(f) Edmund Carpenter reports that mechanics working in the Arctic trying to fix an engine would be repeatedly amazed by local Inuit with no mechanical training who would amble by, peer over their shoulder, tinker around, and fix the machine.8

Each of us could recount several such anecdotes from our own personal histories and from the recent cultural history of our species, which has been characterized by a love-hate relationship with technology. Such anecdotes serve to provide some of the subjective flavor of the person-machine interface and a collection of them would be a useful preliminary contribution to our understanding of this important subject.

Another useful contribution would be accounts by historians of science and technology of the factors which contributed to the enthusiastic acceptance of some technologies (for example, television, CB radio) and the rejection of or indifference to other technologies (for example, video telephone, quadrophonic sound). Great Planning Disasters could be surveyed to see which were doomed by technological factors, which by psychological factors, and which by some complex interaction between those factors.9 Such studies would be analogous to post-mortems on plane crashes, which seek to determine the contributions of machine error and human error and would have the same function - to determine how to prevent such great planning disasters in the future.10

Such anecdotes and case studies (which are essentially extended anecdotes) would serve as a rich source of hypotheses for the controlled experiments, which would be required to go beyond the limited understanding they would provide. For example, anecdotes (b) and (c) above point to the importance of characteristics of the machine. Anecdote (b) suggests that stand-alone machines may be preferred to terminals attached to a central computer and anecdote (c) that small machines may be less threatening than large machines. Anecdotes (a) and (e) point to the importance of characteristics of the person. Some people may be technophobes, as in anecdote (a), and some may be technophiles, as in anecdote (e). Anecdotes (d) and (f) point to the importance of interaction between the person and the machine. it may be necessary to exorcise the machine of ghosts while introducing it, as suggested by anecdote (d), and it may be easier to train Third World mechanics than we tend to assume, as suggested by anecdote (f).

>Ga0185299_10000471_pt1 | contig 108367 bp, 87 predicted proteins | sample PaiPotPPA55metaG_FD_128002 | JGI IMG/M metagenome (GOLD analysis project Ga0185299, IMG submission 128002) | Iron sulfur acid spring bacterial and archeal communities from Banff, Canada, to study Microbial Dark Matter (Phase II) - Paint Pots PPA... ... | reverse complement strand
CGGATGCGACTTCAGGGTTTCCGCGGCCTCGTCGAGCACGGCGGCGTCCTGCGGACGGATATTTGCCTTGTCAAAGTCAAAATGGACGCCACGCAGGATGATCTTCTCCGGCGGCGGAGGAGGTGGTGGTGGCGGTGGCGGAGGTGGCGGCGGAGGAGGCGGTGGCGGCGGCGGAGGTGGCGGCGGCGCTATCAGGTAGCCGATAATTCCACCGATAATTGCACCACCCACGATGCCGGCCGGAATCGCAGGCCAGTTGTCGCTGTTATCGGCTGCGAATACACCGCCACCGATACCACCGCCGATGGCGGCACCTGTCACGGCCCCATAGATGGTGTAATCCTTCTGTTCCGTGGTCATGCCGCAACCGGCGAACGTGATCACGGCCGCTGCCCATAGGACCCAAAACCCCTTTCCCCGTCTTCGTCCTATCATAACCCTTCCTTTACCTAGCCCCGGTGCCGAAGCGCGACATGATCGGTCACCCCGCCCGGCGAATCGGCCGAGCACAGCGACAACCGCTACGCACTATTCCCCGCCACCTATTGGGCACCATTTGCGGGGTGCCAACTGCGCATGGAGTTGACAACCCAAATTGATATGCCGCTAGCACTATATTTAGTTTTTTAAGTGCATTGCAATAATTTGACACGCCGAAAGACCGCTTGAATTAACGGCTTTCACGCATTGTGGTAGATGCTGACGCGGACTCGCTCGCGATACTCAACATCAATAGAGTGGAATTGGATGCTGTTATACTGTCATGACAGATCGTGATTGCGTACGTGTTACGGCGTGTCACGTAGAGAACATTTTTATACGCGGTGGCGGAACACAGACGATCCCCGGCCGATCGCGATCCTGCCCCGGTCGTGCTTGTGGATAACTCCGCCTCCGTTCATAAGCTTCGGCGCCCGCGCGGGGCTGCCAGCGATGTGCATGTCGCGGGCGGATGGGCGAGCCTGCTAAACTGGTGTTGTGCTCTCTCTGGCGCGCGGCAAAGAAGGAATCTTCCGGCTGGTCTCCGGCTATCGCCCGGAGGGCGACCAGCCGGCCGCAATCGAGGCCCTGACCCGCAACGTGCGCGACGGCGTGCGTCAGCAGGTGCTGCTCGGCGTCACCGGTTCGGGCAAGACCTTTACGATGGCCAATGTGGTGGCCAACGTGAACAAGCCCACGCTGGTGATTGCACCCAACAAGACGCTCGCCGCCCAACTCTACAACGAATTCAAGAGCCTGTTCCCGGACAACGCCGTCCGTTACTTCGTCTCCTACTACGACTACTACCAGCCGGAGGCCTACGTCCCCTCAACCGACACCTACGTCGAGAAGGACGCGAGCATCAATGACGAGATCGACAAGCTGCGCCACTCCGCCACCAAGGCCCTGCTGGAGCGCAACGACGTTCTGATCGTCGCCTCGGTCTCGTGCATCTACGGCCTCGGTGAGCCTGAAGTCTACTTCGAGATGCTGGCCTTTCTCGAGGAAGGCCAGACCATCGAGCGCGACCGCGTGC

1   See Ellul, Jacques, The Technological Society. New York: Random House, 1964.

R. Buckminster Fuller, An Operating Manual for Spaceship Earth. Carbondale, Illinois: Southern Illinois University Press, 1969.

Zbigniew Brzezinski, Between Two Ages: America's Role in the Technotronic Era. New York: Viking, 1970.

Erich Fromm, The Revolution of Hope: Toward a Humanized Technology. New York: Bantam, 1968.

Harold H. Innis, The Bias of Communication (Second Edition). Toronto: University of Toronto Press, 1964.

Lewis Mumford, Technics and Civilization. New York: Harcourt, Brace & World, 1963.

2   It is difficult to imagine Shirer attributing The Rise and Fall of the Third Reich to the acceptance or rejection of technological innovation or imagine Gibbon attributing The Fall and Decline of the Roman Empire to running out of fuel.

3   The Conserver Society Project is summarized in Kimon Valaskakis, Peter S. Sindell, J. Graham Smith & Iris Fitzpatrick-Martin, The Conserver Society: A Workable Alternative for the Future. New York: Harper & Row, 1979.

The Information Society Project is summarized in Kimon Valaskakis, The information society: The issue and the choices. Information Society Program, Integrating Volume. Montreal: GAMMA, March 1979.

4   Thurber, James, The Thurber Carnival. New York: Dell, 1964.

5   He was right, of course. There was indeed a computer making a record of all his responses. His only mistake was in assuming that the computer is a huge machine with the microcomputer being merely a terminal attached to it.

6   Benoist-MÈchin, Ibn-SÈoud: Le Loup et le LÈopard. Paris: Editions Albin Michel, 1955.

7   Thompson, Fred G., Computer-assisted Communication. Ottawa: Department of Communications, 1980.

8   Carpenter, Edmund, Eskimo Realities. New York: Holt, Rinehart & Winston, 1973.

9   Hall, Peter, Great planning disasters. Futures, February 1980, Pages 45-50.

10   Some such retrospective assessments of failed technologies have indeed been conducted - like, for example, that on the videophone by Dickson and Bowers (E. Dickson & R. Bowers, Video telephone: The Technological Assessment, 1974). Such technological assessments tend to emphasize techno-economic factors over personal-cultural factors. Perhaps, however, human factors were involved in both cases mentioned in the text. Video telephone may have been rejected partly because, in our eye-dominated culture, we are more apprehensive about being overseen than of being overheard. Quadrophonic sound may have been rejected partly because we have only two ears. Stereo may be twice as good as mono because it simulates the situation in which we pick up live sound with our two spaced-apart ears. Thus, it does not follow that quadrophonic sound is twice as good as stereophonic sound. Organic systems, unlike mechanical systems, optimize rather than maximize.